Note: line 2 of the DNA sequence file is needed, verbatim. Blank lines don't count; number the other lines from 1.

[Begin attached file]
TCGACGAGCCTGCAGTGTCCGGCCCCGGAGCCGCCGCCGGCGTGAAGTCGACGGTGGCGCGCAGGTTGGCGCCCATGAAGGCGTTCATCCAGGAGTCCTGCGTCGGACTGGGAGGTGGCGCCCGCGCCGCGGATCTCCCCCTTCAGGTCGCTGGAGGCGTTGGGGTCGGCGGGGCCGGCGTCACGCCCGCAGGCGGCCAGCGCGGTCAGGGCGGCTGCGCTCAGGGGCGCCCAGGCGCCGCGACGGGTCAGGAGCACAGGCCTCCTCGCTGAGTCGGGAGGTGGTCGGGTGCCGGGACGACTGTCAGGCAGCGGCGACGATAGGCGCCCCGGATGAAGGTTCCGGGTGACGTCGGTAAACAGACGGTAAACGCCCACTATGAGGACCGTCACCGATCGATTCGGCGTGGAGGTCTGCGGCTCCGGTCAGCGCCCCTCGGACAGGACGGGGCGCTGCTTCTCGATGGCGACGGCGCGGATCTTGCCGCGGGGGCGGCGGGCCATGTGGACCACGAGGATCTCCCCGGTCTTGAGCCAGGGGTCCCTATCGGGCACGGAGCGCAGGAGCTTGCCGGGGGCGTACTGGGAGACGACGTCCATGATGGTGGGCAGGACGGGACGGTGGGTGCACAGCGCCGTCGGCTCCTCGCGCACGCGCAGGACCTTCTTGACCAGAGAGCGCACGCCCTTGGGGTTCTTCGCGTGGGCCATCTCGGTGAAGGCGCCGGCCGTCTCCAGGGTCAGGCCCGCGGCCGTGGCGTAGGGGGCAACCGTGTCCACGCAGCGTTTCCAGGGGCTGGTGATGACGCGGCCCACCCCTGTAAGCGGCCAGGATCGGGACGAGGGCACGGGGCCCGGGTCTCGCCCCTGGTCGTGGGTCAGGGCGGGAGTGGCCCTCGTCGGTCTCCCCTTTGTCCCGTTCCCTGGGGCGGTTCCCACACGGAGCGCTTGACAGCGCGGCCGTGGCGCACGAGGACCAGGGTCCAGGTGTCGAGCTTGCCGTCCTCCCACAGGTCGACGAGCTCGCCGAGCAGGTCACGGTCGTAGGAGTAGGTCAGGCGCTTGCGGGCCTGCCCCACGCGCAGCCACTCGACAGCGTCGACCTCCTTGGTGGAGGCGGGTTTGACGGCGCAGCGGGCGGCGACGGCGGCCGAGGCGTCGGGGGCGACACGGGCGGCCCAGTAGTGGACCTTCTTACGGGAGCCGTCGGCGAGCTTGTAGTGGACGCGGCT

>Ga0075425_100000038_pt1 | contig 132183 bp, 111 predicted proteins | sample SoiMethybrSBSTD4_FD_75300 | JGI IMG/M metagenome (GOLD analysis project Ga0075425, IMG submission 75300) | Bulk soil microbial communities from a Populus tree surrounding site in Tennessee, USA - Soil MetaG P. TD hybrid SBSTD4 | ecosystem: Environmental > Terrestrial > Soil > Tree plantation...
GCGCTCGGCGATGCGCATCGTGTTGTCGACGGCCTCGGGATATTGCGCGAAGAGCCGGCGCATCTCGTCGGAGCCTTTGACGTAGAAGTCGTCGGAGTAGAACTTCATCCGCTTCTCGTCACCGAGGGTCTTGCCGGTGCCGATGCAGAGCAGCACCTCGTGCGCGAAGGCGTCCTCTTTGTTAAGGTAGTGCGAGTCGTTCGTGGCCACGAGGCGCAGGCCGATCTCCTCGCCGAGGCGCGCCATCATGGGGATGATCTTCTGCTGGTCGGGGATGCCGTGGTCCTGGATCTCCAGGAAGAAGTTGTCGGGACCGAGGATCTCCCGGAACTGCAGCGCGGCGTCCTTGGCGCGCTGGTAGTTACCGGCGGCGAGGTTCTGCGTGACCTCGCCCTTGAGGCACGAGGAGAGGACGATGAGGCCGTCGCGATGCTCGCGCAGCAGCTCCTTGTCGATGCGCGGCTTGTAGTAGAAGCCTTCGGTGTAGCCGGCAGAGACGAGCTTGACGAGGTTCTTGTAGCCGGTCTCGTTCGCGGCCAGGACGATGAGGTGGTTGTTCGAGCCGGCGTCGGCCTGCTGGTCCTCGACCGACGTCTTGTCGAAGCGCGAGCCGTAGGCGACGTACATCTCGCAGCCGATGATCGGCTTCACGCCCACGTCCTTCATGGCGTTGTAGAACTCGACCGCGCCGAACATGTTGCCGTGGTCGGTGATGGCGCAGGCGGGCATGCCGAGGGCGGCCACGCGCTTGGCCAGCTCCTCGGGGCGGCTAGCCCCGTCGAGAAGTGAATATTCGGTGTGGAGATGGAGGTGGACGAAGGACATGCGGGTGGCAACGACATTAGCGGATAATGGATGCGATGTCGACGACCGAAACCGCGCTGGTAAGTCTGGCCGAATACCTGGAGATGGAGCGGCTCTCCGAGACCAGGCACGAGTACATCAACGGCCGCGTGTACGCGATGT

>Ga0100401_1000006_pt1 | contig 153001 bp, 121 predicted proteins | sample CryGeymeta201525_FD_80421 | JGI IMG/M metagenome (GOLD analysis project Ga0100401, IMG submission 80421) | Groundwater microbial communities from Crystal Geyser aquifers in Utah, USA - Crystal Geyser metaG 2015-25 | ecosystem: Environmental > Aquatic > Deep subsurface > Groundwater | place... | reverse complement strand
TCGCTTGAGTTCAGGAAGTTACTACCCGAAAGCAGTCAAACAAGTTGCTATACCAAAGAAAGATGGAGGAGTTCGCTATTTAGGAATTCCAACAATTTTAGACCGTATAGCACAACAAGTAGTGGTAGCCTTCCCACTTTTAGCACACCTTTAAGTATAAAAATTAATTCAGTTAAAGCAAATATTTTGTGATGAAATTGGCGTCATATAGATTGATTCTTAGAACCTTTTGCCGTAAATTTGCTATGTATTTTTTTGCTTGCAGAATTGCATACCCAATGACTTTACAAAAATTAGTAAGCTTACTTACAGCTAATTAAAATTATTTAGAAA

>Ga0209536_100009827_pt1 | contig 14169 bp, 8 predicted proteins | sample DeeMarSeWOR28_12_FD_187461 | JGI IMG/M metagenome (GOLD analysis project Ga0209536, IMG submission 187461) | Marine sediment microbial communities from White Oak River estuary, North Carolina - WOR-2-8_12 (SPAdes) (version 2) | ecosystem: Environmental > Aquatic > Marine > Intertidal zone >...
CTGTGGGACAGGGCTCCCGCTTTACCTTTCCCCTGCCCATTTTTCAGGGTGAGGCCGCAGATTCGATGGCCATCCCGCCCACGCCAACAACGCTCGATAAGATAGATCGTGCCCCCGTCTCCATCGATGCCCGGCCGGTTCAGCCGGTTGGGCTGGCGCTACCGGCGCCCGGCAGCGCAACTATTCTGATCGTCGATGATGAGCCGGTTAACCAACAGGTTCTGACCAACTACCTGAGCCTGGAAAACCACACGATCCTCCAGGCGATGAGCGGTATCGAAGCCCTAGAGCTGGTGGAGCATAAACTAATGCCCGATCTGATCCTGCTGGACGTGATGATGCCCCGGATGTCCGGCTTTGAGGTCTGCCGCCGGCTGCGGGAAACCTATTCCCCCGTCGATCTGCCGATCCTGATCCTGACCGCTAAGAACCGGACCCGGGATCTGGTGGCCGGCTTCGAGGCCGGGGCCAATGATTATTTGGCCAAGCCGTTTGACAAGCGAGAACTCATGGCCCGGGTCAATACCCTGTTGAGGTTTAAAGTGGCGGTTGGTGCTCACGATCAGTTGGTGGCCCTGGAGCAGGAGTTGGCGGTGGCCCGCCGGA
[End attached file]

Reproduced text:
>Ga0075425_100000038_pt1 | contig 132183 bp, 111 predicted proteins | sample SoiMethybrSBSTD4_FD_75300 | JGI IMG/M metagenome (GOLD analysis project Ga0075425, IMG submission 75300) | Bulk soil microbial communities from a Populus tree surrounding site in Tennessee, USA - Soil MetaG P. TD hybrid SBSTD4 | ecosystem: Environmental > Terrestrial > Soil > Tree plantation...